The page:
Dielectric Breakdown of Silver Azide
The breakdown of single crystals of heavy metal azides has been investigated. In silver azide, the low-field conduction is by mobile interstitial cations and their enthalpies ,of formation and hopping have been determined from the Arrhenius plot of the conductivity. Based on AC conductivity · measurements and the observed time dependence of the current, it is shown that ionic polarisations occur at the electrode interfaces. With fields higher than 15 kV.m- l (for silver or carbon electrodes) bipolar field injection i s though t to take place. These fields can lead to dielectric breakdown, although the incubation period may l as t up to several days - but less than a second if the field is 0.4 MV.m- l or higher. Evolution of nitrogen has been measured by mass spectrometry under this condition. Based on a comparison with thermal decomposition of AgN 3 , the following mechanism is proposed. for the 'electrical decomposition'. Holes injected from the anode combine bi-molecularly via traps and produce N2. Some of the electrons from the cathode arc localised at impurity centres or defects . The discharge of mobile Ag+ at the electron traps results in silver atoms which, if formed on the surface , may migrate as well as aggregate because of their high diffusivity even at room temperature. By optical and electron microscopy silver nuclei have been detected on the surface of a crystal to which a strong field is applied through conducting contacts. It has also been observed that post-breakdown disruption in the form of an explosion occurs. The breakdown is explained as due to the formation on the crystal surface of filamentlike silver films, and the initiation of deflagration and subsequent detonation, to the appearance along the metallic conduction path of 'hot spots' arising from Joule heating and leading to thermal decomposition and self-heating. This explanation is supported by evidence such as initiation locality.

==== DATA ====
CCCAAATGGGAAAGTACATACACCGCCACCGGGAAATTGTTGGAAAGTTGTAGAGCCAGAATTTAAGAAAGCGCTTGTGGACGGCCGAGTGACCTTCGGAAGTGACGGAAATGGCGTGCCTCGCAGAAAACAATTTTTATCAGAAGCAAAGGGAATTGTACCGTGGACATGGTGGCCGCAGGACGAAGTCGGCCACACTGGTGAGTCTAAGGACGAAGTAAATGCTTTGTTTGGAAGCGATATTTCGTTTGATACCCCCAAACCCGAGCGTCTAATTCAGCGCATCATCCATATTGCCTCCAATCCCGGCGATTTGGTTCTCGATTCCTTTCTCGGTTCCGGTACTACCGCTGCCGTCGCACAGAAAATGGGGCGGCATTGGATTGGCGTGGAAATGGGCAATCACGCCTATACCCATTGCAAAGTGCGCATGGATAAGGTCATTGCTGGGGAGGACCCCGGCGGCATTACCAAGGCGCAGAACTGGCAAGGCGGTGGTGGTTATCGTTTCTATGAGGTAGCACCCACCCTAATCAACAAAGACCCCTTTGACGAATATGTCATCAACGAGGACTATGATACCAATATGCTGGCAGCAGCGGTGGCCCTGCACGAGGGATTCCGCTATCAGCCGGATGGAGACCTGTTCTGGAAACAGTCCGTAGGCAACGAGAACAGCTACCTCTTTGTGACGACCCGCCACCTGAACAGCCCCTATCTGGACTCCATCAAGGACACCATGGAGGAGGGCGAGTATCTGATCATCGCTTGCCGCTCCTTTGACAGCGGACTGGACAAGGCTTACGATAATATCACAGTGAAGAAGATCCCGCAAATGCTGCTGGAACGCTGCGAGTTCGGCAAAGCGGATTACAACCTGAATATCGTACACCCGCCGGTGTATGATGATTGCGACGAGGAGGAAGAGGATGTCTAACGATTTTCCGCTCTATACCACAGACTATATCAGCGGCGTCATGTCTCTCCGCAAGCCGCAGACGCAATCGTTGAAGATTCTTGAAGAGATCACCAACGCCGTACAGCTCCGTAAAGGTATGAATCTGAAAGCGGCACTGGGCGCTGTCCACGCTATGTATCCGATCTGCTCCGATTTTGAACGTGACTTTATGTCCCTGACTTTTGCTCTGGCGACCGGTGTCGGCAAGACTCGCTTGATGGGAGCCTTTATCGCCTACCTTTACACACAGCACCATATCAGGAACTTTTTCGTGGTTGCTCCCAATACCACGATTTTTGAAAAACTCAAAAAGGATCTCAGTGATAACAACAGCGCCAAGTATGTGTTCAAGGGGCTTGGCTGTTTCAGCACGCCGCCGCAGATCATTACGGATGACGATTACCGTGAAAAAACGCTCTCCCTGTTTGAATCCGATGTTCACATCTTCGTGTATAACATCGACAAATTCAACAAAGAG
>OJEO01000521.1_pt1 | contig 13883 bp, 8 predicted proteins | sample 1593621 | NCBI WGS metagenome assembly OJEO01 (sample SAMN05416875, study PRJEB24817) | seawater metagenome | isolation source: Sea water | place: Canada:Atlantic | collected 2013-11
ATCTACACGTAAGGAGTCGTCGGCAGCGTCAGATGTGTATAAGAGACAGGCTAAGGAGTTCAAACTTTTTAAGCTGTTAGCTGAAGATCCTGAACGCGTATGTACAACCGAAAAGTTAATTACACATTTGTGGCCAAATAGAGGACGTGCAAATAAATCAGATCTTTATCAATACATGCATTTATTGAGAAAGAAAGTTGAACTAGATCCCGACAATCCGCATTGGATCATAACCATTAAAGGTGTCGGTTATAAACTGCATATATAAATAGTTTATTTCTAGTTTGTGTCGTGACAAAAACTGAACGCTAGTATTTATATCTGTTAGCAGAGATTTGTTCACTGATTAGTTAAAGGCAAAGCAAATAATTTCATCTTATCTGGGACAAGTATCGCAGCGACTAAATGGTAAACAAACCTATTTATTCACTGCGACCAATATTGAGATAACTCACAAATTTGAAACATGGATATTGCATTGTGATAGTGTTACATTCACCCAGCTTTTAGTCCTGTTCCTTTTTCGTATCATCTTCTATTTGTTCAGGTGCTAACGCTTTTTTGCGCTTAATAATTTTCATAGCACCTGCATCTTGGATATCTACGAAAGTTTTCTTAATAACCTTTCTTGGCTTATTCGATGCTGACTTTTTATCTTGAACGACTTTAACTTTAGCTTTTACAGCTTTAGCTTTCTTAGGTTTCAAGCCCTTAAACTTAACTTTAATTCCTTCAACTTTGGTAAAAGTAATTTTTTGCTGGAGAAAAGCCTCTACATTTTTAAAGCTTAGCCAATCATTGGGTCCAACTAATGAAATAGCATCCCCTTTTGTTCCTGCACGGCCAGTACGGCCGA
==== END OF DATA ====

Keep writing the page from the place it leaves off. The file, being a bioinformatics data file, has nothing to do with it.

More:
In the comprehensive study on the thermal decomposition of AgN 3, new methods have been proposed for the analysis of kinetic data, both isothermal and dynamic, from solid state reactions.
Parallel observations, in less detail, suggest that dielectric breakdown and explosion initiation by similar mechanisms occur in thallous and probably in lead azides. It is a possibility that breakdown of long incubation period can be brought about by analogous 'electrical decomposition' processes in certain metal halides, oxides, hydrides , alkali azides and other ionic metal compounds, although in substances which are not highly exothermic no explosion will follow the breakdown.